To build a treatment collaboration with someone is to find out where they want to be in the future. Mary’s goal was to gain more consistent work in her field than her current positions could provide. In fact, she hoped to gain regular nine-to-five employment within a company. She felt that the lack of structure missing in her current freelance work was detrimental to her psychological well-being. Mary had dropped out of a Master of Fine Arts program in her early 20s, but with one year of credits to her name could still attain that degree. She believed that an M.F.A. would help her secure more stable work. We helped Mary enter such a program, and spent time with her filling out the application, attending the orientation and adjusting her therapy sessions to fit her schedule. With Mary’s permission, we also contacted the school’s disability department to request that a notice be sent to her professors regarding her interpersonal skills and that reasonable accommodations, such as a longer time allotment for tests and the  ability to attend class virtually upon request, be granted.  

Mary excelled in the program, and we supported her throughout the process by making regular visits to her apartment after school, adjusting her medications to match her need to concentrate on schoolwork, employing Mentalization-Based Treatment to help with her interpersonal interactions with her classmates and professors, and using Motivation Interviewing to support her work on her addiction. 

One month into her second semester, Mary approached her addiction therapist with some news: She had started drinking alcohol again and had been doing so for more than three months. While Mary had done a remarkable job of keeping up with her schoolwork during this period, she felt she could no longer go on this way, and wanted our help in stopping. We knew that the first move was for Mary to go into a detox program and we arranged for her to do so immediately. With her permission, we also called the disability department at her school, explained that she would be missing classes for a week or so and requested that all Mary’s coursework be collected from her professors so that she could complete it once she was ready. Once Mary was admitted to the detox unit, we met with her daily and often brought small portions of her coursework with us for her to complete. For us believers in the curative force of collaboration, pride and social buffers, this was the medicine Mary needed in order to recover. This, however, is not the norm on most detox units, which don’t often share our ethos regarding readiness and maintain the belief that a person’s sole job on the unit is to work on their sobriety.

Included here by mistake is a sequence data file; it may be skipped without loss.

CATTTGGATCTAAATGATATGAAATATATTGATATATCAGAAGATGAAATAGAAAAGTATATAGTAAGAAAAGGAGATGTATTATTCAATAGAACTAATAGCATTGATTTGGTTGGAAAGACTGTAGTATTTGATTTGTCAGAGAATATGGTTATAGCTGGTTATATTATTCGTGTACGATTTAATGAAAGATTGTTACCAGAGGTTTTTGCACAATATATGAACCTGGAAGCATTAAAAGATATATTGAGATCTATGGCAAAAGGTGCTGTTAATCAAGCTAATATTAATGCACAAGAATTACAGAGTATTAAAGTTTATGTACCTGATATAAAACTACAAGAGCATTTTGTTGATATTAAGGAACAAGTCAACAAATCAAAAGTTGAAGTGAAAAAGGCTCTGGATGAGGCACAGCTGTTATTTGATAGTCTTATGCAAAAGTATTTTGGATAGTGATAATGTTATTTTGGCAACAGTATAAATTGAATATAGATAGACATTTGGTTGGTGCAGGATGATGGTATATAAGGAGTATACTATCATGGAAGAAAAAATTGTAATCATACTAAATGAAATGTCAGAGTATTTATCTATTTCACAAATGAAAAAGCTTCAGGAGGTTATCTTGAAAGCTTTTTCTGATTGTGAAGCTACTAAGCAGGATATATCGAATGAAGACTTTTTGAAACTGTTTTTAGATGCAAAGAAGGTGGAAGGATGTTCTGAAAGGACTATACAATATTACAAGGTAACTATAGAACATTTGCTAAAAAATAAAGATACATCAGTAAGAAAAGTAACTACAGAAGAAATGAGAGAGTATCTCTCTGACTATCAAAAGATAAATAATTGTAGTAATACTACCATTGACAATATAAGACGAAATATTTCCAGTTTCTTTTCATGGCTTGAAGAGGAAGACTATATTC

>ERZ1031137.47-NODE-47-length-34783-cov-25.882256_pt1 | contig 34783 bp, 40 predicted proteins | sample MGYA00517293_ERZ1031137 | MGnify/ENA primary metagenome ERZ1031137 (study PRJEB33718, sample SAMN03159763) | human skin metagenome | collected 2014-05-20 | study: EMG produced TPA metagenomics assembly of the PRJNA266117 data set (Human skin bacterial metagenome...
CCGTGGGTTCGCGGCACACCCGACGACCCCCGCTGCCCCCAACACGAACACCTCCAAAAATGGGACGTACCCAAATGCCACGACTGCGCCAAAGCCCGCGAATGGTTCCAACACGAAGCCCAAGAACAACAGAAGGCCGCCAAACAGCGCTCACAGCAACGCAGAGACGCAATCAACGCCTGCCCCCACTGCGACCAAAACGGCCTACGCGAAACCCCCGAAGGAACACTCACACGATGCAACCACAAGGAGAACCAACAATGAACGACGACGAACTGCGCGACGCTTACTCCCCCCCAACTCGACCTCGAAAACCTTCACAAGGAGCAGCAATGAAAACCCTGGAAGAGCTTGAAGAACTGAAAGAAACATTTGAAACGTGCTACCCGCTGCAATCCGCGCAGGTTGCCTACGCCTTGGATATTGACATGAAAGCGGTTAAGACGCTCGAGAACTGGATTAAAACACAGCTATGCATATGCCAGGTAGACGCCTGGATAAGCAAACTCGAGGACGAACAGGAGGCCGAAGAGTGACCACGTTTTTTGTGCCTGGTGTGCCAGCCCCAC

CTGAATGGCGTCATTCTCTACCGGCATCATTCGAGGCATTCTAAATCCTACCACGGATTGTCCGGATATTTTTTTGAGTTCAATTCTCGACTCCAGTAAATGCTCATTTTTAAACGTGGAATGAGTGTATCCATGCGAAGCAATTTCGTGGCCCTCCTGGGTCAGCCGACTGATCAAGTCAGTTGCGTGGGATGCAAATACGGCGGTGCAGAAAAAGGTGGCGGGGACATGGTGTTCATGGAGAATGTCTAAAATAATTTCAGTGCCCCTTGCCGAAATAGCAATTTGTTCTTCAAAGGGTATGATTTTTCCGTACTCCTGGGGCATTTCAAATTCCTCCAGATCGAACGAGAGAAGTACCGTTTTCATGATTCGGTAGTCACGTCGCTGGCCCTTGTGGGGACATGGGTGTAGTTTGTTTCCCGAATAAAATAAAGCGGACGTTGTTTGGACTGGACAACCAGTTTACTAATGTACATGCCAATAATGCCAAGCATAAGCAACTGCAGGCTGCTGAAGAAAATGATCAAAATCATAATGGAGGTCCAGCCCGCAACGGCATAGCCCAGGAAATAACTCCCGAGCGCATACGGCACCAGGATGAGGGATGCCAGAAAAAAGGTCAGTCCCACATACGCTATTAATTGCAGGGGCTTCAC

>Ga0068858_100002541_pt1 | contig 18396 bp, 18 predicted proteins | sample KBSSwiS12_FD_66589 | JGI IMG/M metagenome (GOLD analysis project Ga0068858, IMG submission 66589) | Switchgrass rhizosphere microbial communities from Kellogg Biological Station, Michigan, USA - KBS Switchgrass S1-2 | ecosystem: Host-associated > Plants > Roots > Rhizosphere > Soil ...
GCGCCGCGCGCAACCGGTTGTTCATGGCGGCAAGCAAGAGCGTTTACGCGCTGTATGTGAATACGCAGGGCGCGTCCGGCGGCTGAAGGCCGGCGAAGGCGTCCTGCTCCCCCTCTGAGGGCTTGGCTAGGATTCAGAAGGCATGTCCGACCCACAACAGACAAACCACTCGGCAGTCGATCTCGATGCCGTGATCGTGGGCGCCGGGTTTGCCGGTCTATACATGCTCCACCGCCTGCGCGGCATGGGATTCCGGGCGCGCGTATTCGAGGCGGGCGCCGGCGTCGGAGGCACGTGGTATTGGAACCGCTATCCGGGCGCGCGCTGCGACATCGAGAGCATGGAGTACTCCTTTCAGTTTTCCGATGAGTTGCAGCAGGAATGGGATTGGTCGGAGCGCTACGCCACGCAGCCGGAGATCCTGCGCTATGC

Upon discharge from the detox unit, the counselors there recommended that Mary enter a residential substance-abuse program for 90 days. We, however, felt differently. Mary had been honest with us about her use, and, having witnessed our assertive orientation to maintain her pursuit of her dream, even while on the unit, we believed that she would be honest with us again. As the most robust wraparound service in the Unites States, we also believed that we could keep Mary safe and get her back to the medicine of school. We subsequently developed a plan for our vocation/education therapist to help Mary catch up on her schoolwork, for one of our licensed clinicians to drive Mary to and from school each day, to test her regularly for alcohol and drug use, to increase her meetings with her addiction counselor, to provide a substance-abuse coach from our team to take her to AA meetings and to keep everyone focused on helping Mary complete her dream as much as on her sobriety. 

Mary received her M.F.A., and she invited us to her graduation. We celebrated after with her and her parents, and she soon found a job in the marketing department at a local IT company. Mary visited us the other day just to say “hi.” It’s been three years since her discharge from Ellenhorn and she’s been sober since she left the detox unit. She’s still at her job. She’s fallen in love. 

Mary credits us with this change, but we know the true credit goes to her. She was ready to change all along; she just needed people around her who were willing to follow her growth.